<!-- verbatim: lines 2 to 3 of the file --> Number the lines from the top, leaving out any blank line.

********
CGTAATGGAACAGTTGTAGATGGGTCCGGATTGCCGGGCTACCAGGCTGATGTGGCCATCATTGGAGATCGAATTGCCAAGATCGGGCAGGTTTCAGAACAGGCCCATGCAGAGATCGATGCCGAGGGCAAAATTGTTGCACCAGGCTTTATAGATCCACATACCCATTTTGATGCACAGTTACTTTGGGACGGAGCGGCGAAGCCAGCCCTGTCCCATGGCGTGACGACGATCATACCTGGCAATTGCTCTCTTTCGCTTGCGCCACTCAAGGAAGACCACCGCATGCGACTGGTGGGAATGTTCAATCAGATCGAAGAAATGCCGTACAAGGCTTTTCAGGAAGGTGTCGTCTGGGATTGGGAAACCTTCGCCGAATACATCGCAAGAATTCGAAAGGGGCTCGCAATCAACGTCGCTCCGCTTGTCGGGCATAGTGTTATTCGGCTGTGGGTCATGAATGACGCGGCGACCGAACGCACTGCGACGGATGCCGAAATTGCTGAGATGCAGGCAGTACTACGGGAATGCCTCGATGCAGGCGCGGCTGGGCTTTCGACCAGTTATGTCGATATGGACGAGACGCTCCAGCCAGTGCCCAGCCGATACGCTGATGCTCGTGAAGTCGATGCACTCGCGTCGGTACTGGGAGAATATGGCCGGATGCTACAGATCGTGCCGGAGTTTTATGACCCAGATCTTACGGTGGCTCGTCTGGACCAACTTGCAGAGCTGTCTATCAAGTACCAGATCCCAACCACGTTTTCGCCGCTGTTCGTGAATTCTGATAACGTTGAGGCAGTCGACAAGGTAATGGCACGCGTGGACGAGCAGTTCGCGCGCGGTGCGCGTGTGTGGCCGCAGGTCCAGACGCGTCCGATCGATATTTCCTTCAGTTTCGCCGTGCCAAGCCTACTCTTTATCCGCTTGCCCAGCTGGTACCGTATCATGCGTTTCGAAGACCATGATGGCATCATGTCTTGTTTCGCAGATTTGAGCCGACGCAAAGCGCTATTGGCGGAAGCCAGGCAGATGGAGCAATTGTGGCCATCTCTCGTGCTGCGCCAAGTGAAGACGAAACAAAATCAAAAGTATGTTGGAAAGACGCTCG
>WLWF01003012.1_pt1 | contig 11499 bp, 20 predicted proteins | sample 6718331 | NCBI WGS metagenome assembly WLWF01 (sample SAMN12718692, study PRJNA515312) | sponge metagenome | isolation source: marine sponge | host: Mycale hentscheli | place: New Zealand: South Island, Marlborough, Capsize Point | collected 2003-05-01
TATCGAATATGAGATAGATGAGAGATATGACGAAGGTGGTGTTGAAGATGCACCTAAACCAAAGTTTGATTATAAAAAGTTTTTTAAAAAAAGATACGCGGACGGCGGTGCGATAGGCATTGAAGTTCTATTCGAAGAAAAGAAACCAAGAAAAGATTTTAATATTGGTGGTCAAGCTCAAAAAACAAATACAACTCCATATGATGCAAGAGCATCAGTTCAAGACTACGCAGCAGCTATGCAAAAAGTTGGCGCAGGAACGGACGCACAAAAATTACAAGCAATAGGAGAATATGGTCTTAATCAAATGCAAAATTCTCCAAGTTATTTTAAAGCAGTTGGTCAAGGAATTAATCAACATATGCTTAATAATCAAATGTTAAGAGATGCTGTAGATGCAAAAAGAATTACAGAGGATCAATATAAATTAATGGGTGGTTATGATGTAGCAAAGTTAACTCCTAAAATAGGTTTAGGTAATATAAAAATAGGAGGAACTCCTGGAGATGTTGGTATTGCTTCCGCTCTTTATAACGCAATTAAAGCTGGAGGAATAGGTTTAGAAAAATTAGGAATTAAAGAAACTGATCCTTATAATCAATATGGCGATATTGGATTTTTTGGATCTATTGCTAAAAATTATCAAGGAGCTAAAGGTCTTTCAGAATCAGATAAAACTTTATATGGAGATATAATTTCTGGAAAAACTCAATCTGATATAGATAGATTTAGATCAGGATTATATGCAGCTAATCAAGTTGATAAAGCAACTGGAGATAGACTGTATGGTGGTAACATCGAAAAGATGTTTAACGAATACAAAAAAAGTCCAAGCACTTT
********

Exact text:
>WLWF01003012.1_pt1 | contig 11499 bp, 20 predicted proteins | sample 6718331 | NCBI WGS metagenome assembly WLWF01 (sample SAMN12718692, study PRJNA515312) | sponge metagenome | isolation source: marine sponge | host: Mycale hentscheli | place: New Zealand: South Island, Marlborough, Capsize Point | collected 2003-05-01
TATCGAATATGAGATAGATGAGAGATATGACGAAGGTGGTGTTGAAGATGCACCTAAACCAAAGTTTGATTATAAAAAGTTTTTTAAAAAAAGATACGCGGACGGCGGTGCGATAGGCATTGAAGTTCTATTCGAAGAAAAGAAACCAAGAAAAGATTTTAATATTGGTGGTCAAGCTCAAAAAACAAATACAACTCCATATGATGCAAGAGCATCAGTTCAAGACTACGCAGCAGCTATGCAAAAAGTTGGCGCAGGAACGGACGCACAAAAATTACAAGCAATAGGAGAATATGGTCTTAATCAAATGCAAAATTCTCCAAGTTATTTTAAAGCAGTTGGTCAAGGAATTAATCAACATATGCTTAATAATCAAATGTTAAGAGATGCTGTAGATGCAAAAAGAATTACAGAGGATCAATATAAATTAATGGGTGGTTATGATGTAGCAAAGTTAACTCCTAAAATAGGTTTAGGTAATATAAAAATAGGAGGAACTCCTGGAGATGTTGGTATTGCTTCCGCTCTTTATAACGCAATTAAAGCTGGAGGAATAGGTTTAGAAAAATTAGGAATTAAAGAAACTGATCCTTATAATCAATATGGCGATATTGGATTTTTTGGATCTATTGCTAAAAATTATCAAGGAGCTAAAGGTCTTTCAGAATCAGATAAAACTTTATATGGAGATATAATTTCTGGAAAAACTCAATCTGATATAGATAGATTTAGATCAGGATTATATGCAGCTAATCAAGTTGATAAAGCAACTGGAGATAGACTGTATGGTGGTAACATCGAAAAGATGTTTAACGAATACAAAAAAAGTCCAAGCACTTT